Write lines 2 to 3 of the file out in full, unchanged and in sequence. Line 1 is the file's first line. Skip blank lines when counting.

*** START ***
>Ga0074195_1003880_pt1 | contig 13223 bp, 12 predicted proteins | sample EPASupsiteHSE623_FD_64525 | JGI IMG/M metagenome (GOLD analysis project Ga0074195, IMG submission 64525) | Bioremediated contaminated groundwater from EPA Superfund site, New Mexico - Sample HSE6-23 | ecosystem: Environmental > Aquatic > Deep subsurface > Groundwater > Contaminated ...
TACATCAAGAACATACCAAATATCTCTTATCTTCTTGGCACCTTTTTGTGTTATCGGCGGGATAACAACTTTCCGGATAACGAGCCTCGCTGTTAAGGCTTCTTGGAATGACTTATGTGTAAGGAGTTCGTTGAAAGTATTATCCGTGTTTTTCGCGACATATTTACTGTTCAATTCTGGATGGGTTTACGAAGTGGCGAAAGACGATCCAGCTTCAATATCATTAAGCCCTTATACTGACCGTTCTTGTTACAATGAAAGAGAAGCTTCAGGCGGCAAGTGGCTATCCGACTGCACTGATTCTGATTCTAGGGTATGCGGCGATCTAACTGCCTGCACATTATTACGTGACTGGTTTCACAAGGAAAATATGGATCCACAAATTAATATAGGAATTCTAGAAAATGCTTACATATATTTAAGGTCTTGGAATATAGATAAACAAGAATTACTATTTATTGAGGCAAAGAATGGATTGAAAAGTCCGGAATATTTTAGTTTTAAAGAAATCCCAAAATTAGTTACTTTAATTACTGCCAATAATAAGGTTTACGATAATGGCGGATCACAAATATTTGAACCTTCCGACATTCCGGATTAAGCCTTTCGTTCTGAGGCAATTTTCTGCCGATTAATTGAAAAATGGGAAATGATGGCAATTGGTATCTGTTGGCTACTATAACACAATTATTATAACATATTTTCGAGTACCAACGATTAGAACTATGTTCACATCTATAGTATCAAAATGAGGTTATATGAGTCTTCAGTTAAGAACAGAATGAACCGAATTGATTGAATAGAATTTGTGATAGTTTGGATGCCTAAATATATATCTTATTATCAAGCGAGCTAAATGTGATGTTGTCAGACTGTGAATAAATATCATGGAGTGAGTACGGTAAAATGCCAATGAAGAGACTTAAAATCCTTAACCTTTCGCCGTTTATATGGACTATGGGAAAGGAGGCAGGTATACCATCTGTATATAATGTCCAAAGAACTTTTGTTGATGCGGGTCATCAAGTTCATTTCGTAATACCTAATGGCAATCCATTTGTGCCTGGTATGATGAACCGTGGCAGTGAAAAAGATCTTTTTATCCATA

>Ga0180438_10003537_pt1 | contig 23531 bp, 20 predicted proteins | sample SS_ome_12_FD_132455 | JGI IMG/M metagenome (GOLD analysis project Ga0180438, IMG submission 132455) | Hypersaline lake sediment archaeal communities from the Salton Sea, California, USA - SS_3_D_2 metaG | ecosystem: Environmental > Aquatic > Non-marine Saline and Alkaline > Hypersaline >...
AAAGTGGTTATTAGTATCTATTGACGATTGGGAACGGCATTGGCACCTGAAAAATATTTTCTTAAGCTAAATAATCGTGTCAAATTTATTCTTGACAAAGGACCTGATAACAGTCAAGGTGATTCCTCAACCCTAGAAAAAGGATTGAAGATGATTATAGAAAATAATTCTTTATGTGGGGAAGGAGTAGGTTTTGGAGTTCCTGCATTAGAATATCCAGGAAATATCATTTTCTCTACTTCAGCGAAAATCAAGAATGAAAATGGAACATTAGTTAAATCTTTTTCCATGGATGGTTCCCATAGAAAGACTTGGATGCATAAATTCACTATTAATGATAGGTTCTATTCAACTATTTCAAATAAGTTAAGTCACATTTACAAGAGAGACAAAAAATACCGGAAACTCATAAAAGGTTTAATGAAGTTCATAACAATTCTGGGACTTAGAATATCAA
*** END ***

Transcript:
TACATCAAGAACATACCAAATATCTCTTATCTTCTTGGCACCTTTTTGTGTTATCGGCGGGATAACAACTTTCCGGATAACGAGCCTCGCTGTTAAGGCTTCTTGGAATGACTTATGTGTAAGGAGTTCGTTGAAAGTATTATCCGTGTTTTTCGCGACATATTTACTGTTCAATTCTGGATGGGTTTACGAAGTGGCGAAAGACGATCCAGCTTCAATATCATTAAGCCCTTATACTGACCGTTCTTGTTACAATGAAAGAGAAGCTTCAGGCGGCAAGTGGCTATCCGACTGCACTGATTCTGATTCTAGGGTATGCGGCGATCTAACTGCCTGCACATTATTACGTGACTGGTTTCACAAGGAAAATATGGATCCACAAATTAATATAGGAATTCTAGAAAATGCTTACATATATTTAAGGTCTTGGAATATAGATAAACAAGAATTACTATTTATTGAGGCAAAGAATGGATTGAAAAGTCCGGAATATTTTAGTTTTAAAGAAATCCCAAAATTAGTTACTTTAATTACTGCCAATAATAAGGTTTACGATAATGGCGGATCACAAATATTTGAACCTTCCGACATTCCGGATTAAGCCTTTCGTTCTGAGGCAATTTTCTGCCGATTAATTGAAAAATGGGAAATGATGGCAATTGGTATCTGTTGGCTACTATAACACAATTATTATAACATATTTTCGAGTACCAACGATTAGAACTATGTTCACATCTATAGTATCAAAATGAGGTTATATGAGTCTTCAGTTAAGAACAGAATGAACCGAATTGATTGAATAGAATTTGTGATAGTTTGGATGCCTAAATATATATCTTATTATCAAGCGAGCTAAATGTGATGTTGTCAGACTGTGAATAAATATCATGGAGTGAGTACGGTAAAATGCCAATGAAGAGACTTAAAATCCTTAACCTTTCGCCGTTTATATGGACTATGGGAAAGGAGGCAGGTATACCATCTGTATATAATGTCCAAAGAACTTTTGTTGATGCGGGTCATCAAGTTCATTTCGTAATACCTAATGGCAATCCATTTGTGCCTGGTATGATGAACCGTGGCAGTGAAAAAGATCTTTTTATCCATA

>Ga0180438_10003537_pt1 | contig 23531 bp, 20 predicted proteins | sample SS_ome_12_FD_132455 | JGI IMG/M metagenome (GOLD analysis project Ga0180438, IMG submission 132455) | Hypersaline lake sediment archaeal communities from the Salton Sea, California, USA - SS_3_D_2 metaG | ecosystem: Environmental > Aquatic > Non-marine Saline and Alkaline > Hypersaline >...